A project of the Galen Institute

Issue: "Medicaid"

Gruber Model Errs in Colorado as Vermont Prepares to Rely on Data

Vermont Watchdog
Tue, 2014-12-16
By Bruce Parker | Vermont Watchdog Jonathan Gruber’s health care forecasting is failing in Colorado as Vermont’s Gov. Peter Shumlin prepares to use the economist’s math for single-payer health care. As Vermonters anxiously await a Gruber-modeled financing plan for Green Mountain Care, modeling done for Colorado’s health exchange by Jonathan Gruber Associates has proven wildly erroneous. In 2011, following Colorado’s decision to set up a state health exchange for Obamacare, the state hired Gruber to forecast enrollment trends from which the state and federal government could estimate costs. According to a presentation delivered to the Colorado Health Benefit Exchange Board on Sept.

If the Supreme Court Breaks Obamacare, Will Republicans Fix It?

National Journal
Mon, 2014-12-15
By Sam Baker and Sophie Novack: Republicans want the Supreme Court to blow a major hole in Obamacare next year, but they are still debating whether they would help repair it—and what they should ask for in return. There's a very real chance the high court will invalidate Obamacare's insurance subsidies in most of the country, which would be devastating for the health care law. It would become almost entirely unworkable in most states, and the cost of coverage would skyrocket. That loss for the Affordable Care Act might seem like a clear-cut political win for the GOP, but the reality would be far messier. Such a ruling would weaken the law's individual mandate and make coverage unaffordable for millions of people.

A Post-ObamaCare Strategy

The Wall Street Journal
Mon, 2014-12-15
With the Supreme Court due to rule on a major ObamaCare legal challenge by next summer, thoughts in Washington are turning to the practical and political response. If the Court does strike down insurance subsidies, the question for Republicans running Congress is whether they will try to fix the problems Democrats created, or merely allow ObamaCare’s damage to grow. The time to define a strategy is soon, as King v. Burwell will be heard in March with a ruling likely in June. As a matter of ordinary statutory construction, the Court should find that when the law limited subsidies to insurance exchanges established by states, that does not include the 36 states where the feds run exchanges. But in that event one result would be an immediate refugee crisis. Of the 5.4 million consumers on federal exchanges, some 87% drew subsidies in 2014, according to a Rand Corporation analysis. Continued... http://www.wsj.com/articles/a-post-obamacare-strategy-1418601071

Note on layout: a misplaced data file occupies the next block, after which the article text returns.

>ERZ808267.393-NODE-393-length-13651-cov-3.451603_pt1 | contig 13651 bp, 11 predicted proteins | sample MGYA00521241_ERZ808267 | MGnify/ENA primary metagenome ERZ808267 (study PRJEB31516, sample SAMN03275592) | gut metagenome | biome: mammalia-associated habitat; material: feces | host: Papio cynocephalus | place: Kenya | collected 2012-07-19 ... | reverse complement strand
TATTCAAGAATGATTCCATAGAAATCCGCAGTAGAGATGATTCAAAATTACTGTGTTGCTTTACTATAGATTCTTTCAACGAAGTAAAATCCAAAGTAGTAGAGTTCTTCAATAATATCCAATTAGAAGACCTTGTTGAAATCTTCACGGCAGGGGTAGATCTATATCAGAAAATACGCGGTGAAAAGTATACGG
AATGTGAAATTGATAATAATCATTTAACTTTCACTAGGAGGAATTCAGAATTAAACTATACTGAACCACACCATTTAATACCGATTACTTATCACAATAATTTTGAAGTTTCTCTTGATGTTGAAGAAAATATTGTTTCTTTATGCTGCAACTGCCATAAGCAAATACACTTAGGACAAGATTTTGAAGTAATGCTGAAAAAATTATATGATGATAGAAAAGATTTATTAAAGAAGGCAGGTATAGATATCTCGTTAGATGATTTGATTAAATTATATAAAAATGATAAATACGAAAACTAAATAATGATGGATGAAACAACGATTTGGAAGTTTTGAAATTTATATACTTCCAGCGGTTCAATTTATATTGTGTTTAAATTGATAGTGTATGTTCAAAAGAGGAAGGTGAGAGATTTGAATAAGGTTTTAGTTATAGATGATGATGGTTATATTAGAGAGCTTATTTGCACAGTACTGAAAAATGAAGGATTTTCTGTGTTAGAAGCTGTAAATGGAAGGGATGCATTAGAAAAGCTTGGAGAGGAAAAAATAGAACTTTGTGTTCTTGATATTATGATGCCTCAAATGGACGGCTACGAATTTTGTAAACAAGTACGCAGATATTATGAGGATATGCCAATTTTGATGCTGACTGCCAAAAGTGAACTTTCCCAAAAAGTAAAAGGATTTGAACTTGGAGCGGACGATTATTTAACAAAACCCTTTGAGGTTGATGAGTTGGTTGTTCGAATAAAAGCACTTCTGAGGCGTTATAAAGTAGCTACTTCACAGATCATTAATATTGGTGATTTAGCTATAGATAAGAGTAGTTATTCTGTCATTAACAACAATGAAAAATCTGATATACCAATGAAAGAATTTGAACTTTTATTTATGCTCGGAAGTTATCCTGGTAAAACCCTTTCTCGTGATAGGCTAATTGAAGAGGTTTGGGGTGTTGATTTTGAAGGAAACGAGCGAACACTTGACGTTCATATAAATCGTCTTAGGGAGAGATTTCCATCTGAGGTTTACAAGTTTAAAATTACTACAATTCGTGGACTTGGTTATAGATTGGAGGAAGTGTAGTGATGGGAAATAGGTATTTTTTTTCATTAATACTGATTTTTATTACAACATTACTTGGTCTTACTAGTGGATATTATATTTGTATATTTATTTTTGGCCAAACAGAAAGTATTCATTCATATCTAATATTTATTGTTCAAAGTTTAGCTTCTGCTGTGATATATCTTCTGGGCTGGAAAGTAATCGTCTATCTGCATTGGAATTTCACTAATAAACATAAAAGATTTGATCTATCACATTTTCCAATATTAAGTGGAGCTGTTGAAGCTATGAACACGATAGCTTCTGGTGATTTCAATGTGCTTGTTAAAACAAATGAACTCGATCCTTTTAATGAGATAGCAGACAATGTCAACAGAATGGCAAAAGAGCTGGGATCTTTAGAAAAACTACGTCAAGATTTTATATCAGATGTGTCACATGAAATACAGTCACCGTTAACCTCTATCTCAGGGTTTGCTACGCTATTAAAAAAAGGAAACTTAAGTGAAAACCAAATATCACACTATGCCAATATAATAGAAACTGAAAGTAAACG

Eakinomics: Medicaid as “Stimulus”

American Action Forum
Mon, 2014-12-15
Late last night the House approved a $1.1 trillion spending measure that will keep the government funded. The measure passed 219-206, with 162 Republicans and 57 Democrats in favor. The so-called “CRomnibus” now moves onto the Senate where it is expected to pass today. While a House panel was meeting to discuss eliminating the 1970s era ban on crude oil exports, a group of economists from American Council for Capital Formation urged the president to lift the ban. Even according to the government’s own research, “This reduction in oil prices, if they persist for one year, puts approximately $1.3 trillion in the hands of consumers worldwide.” The FCC voted Thursday to increase the E-rate program by $1.5 billion, now totaling $3.9 billion per year. AAF has found that, with this vote, the program has expanded nearly 123 percent since 2008.

Medicaid is broken and expansion won't fix it

Washington Examiner
Mon, 2014-12-15
By Philip Klein | More than one in five Americans, or 68 million people, will receive their health coverage through Medicaid this year — more than any other government health program. But as it adds millions of beneficiaries as a result of President Obama’s healthcare law, there is mounting evidence that Medicaid is broken. Medicaid is administered jointly by the state and federal government, offering health coverage to Americans earning up to about $16,000 in the states participating in Obamacare’s expansion of the program and up to roughly $12,000 in the states that do not. Providing these benefits comes at a great cost to taxpayers. In fiscal 2013 (even before the program expanded) federal and state governments spent nearly $460 billion combined on Medicaid.

ObamaCare’s Threat to Private Practice

The Wall Street Journal
Mon, 2014-12-08